Monday, April 30, 2018

10 Ideas to Avoid a Sagging Middle


Ah, the sagging middle. If you're a writer, you probably read those words on a brandished sigh. Well, I'm here to tell you we ALL face that fear! Will my story have progressed the way it should by the middle? Will my reader still even be with me by that point? AM I REALLY EVEN A WRITER?!?!

Here's a handful of tips to help get those creative juices flowing and, ultimately, hopefully, help you avoid that terrible, awful sagging middle:

1. Keep conflict HIGH. Yeah, buddy. If you can't taste the tension, you may be in for a heap of rewrites. Just sayin'.

2. Build to a mini-climax. This makes me think of mini-bosses in Everquest, but you get the idea. Have your characters conquer something major, but not quite as major as what you have in store for the ending.

3. Increase obstacles. Throw something, anything in your characters' path to make them either, one, change directions or, two, reassess who they are and why they're on this journey.

4. Build romantic tension. Ooh-la-la! But, seriously. This one needs no explanation.

5. Kill off a character. Aww...what?? But I hate it when George R.R. Martin does that! Me, too, but it works, doesn't it??

6. Raise uncertainty. Your main thought she knew her goal and the motivation behind it, but then something happens to make her question everything.

7. Give your main a taste of her worst fear. This could definitely go right there along with #6. If you do character worksheets, you already know what this is. If you don't, make sure you know what your protagonist's main fear is and that it's wholly realistic.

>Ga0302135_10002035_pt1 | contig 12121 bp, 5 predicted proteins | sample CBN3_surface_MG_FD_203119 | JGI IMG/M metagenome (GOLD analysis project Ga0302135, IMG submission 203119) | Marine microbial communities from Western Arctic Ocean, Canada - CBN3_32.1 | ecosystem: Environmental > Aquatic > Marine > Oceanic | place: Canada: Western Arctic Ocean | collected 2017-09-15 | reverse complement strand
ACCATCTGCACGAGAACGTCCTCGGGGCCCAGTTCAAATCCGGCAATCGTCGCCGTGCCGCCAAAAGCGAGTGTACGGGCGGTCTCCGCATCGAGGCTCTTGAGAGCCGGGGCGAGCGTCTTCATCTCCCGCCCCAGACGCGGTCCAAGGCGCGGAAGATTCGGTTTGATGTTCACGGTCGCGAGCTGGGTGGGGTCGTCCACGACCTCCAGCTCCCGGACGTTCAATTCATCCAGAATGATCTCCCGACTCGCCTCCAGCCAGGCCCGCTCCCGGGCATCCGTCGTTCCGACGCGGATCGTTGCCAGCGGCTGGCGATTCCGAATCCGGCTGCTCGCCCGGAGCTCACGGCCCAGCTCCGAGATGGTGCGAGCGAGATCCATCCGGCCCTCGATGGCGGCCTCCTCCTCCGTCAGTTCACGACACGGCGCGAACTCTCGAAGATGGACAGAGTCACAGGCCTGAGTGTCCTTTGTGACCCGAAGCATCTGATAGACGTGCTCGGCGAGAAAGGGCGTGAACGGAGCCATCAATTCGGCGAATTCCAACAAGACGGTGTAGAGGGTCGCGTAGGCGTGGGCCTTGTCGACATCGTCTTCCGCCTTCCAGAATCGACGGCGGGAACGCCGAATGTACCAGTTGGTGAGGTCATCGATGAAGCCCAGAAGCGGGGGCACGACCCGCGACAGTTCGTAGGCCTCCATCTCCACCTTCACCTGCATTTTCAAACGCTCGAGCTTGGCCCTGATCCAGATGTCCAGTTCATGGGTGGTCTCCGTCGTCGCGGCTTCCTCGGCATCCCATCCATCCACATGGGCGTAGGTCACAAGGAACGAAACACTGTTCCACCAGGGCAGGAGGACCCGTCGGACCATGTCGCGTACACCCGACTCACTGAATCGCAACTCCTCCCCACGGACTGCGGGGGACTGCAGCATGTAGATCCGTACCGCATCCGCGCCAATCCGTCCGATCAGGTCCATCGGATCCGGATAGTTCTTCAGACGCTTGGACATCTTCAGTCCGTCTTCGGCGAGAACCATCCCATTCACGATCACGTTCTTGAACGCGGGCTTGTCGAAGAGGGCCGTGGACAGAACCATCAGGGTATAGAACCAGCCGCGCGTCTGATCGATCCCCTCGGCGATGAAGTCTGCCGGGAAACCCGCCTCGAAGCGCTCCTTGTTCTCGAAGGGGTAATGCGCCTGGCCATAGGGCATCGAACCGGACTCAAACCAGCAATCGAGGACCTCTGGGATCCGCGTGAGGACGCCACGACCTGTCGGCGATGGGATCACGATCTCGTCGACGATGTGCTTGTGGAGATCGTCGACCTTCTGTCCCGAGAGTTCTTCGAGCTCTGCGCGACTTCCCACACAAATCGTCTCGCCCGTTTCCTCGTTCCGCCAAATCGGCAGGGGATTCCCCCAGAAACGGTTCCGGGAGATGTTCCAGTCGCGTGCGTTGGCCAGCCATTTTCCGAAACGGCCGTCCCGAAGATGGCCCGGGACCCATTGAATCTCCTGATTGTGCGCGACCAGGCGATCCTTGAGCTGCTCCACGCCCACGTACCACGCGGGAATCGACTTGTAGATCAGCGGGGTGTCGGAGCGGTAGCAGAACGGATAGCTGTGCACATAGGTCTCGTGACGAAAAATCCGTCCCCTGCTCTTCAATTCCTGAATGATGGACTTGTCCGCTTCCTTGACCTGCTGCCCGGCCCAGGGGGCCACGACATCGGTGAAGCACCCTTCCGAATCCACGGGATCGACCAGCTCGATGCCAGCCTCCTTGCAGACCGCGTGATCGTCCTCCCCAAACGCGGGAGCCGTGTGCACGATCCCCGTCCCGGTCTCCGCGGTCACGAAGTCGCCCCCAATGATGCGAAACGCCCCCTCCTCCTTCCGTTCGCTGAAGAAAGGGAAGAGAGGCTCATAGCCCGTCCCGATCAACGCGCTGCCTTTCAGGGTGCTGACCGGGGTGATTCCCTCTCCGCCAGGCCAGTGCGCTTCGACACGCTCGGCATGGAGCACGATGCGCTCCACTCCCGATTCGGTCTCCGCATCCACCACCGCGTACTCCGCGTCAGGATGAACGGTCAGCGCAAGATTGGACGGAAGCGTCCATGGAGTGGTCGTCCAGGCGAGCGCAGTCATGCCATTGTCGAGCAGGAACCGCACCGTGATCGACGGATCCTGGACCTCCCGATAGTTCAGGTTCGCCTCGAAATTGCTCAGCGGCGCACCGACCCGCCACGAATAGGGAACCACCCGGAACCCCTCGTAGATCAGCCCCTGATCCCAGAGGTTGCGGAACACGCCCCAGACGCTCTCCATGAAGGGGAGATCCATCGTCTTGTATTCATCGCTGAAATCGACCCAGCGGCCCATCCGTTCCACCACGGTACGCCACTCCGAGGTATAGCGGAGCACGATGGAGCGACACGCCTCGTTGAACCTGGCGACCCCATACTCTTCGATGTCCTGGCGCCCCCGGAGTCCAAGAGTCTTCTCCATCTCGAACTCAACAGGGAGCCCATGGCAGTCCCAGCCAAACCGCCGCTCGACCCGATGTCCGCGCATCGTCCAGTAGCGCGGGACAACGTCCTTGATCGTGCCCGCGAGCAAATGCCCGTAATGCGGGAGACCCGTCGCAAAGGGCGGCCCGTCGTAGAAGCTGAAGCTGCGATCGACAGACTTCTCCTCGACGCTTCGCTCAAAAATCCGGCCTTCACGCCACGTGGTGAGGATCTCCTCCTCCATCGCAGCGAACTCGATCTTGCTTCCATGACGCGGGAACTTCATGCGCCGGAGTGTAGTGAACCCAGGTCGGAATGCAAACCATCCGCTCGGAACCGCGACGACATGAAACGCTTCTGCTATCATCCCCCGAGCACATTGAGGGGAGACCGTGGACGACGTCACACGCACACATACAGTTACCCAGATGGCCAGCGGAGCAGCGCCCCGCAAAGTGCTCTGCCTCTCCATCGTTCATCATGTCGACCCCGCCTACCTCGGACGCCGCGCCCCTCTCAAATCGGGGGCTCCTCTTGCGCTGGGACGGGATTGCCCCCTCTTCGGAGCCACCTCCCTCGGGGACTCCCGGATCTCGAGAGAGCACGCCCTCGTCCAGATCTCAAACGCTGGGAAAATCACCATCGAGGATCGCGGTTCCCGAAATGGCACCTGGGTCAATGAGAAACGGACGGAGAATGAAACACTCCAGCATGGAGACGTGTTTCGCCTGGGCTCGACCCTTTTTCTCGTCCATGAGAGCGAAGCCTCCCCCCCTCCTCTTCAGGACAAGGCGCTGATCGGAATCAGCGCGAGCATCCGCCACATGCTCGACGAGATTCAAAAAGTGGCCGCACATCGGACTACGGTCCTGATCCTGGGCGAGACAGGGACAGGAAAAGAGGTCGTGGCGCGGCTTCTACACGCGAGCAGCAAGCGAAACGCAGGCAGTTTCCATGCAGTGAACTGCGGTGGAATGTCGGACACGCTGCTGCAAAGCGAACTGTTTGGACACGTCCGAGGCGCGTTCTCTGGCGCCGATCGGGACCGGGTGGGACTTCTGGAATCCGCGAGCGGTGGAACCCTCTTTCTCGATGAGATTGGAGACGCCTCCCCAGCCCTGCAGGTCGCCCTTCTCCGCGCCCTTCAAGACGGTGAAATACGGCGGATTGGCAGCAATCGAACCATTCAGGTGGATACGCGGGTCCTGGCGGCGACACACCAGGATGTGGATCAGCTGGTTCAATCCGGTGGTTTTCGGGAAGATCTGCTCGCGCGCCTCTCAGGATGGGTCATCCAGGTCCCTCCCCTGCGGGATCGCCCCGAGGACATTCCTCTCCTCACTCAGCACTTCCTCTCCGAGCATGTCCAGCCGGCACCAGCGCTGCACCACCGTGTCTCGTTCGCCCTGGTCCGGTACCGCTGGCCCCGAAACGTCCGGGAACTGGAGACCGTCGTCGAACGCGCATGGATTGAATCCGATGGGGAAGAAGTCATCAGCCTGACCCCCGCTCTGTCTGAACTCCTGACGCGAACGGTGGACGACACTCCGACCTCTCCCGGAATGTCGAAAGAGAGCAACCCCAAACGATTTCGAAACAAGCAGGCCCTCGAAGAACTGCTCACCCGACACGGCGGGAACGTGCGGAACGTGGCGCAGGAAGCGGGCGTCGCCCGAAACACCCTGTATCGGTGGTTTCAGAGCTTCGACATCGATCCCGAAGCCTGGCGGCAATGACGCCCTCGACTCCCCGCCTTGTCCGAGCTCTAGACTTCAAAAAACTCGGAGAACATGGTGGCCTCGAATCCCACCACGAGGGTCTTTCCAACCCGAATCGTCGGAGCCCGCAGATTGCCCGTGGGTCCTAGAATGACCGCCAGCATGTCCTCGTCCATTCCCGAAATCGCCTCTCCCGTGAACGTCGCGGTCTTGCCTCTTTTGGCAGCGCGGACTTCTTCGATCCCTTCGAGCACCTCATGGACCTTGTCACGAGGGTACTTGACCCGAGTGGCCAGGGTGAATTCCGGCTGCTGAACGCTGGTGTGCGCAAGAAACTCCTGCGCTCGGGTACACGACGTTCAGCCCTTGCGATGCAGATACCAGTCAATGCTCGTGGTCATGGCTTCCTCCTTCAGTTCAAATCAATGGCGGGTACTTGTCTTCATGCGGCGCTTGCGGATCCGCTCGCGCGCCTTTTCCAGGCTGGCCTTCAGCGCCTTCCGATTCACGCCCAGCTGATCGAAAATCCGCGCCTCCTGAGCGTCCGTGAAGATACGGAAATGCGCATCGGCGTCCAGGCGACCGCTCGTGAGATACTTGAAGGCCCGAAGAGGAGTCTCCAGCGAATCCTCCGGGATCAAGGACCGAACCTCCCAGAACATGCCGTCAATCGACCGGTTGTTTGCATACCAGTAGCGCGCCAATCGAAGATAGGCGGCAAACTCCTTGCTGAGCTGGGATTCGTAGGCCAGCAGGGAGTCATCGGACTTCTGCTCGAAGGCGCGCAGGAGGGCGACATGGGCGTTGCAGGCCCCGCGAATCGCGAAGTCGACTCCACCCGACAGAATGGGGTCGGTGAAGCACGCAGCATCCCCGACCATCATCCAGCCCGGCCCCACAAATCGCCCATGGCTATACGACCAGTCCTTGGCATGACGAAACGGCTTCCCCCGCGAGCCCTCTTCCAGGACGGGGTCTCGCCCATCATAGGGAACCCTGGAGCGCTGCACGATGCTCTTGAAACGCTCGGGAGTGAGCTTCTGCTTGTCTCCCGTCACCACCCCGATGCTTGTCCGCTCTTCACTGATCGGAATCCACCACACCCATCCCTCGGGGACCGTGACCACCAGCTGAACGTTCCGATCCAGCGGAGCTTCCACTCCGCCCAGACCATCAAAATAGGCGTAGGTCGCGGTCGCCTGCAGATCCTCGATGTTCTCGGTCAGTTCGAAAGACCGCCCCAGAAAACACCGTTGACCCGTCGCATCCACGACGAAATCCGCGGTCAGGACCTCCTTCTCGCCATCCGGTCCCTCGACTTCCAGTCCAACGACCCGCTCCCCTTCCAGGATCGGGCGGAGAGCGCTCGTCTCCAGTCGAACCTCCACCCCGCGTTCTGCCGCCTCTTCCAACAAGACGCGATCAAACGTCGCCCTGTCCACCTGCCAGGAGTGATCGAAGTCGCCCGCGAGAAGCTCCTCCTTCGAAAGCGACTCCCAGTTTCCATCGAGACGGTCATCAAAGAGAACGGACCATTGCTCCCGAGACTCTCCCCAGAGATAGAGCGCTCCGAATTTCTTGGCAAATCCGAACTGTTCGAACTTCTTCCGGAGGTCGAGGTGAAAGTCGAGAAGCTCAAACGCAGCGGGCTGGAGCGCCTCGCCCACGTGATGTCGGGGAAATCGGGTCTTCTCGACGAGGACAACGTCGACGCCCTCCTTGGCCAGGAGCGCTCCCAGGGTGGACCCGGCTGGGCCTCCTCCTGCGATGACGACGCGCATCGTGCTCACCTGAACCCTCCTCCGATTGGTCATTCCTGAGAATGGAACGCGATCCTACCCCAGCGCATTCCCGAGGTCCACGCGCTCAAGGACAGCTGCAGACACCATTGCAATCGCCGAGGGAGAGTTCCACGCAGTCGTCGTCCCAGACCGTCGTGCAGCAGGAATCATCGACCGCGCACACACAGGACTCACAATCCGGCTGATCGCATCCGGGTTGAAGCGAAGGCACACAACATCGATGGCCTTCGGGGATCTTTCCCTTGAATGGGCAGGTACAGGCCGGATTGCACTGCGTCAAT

8. Betray a character. Whether it's your main or a secondary who fights for page time, throwing a little betrayal in the mix will always raise the stakes and the tension.

9. Use a subplot to build the stakes. I'm going to use Harry Potter as an example here, because those are the first books that come to mind. As we know, Harry's main plot line is to defeat Voldemort. He's working toward the end, right? But each book is a subplot of that -- like with Sirius Black in The Prisoner of Azkaban and so forth. Harry has to soar past a handful of mini-bosses to get to the end and his main goal, which is to rid the world of Voldemort once and for all. See #2.

10. Reveal the true antagonist. I actually read this one somewhere, but it's a great concept, especially if you're writing fantasy or science fiction. Revealing the true antagonist automatically sets your characters' feet on a new path, chock-full of new tension and conflict.

What are your suggestions for a sagging middle?
SHARE:
© Alyssia Kirkhart | All rights reserved.
Blogger Template Created by pipdig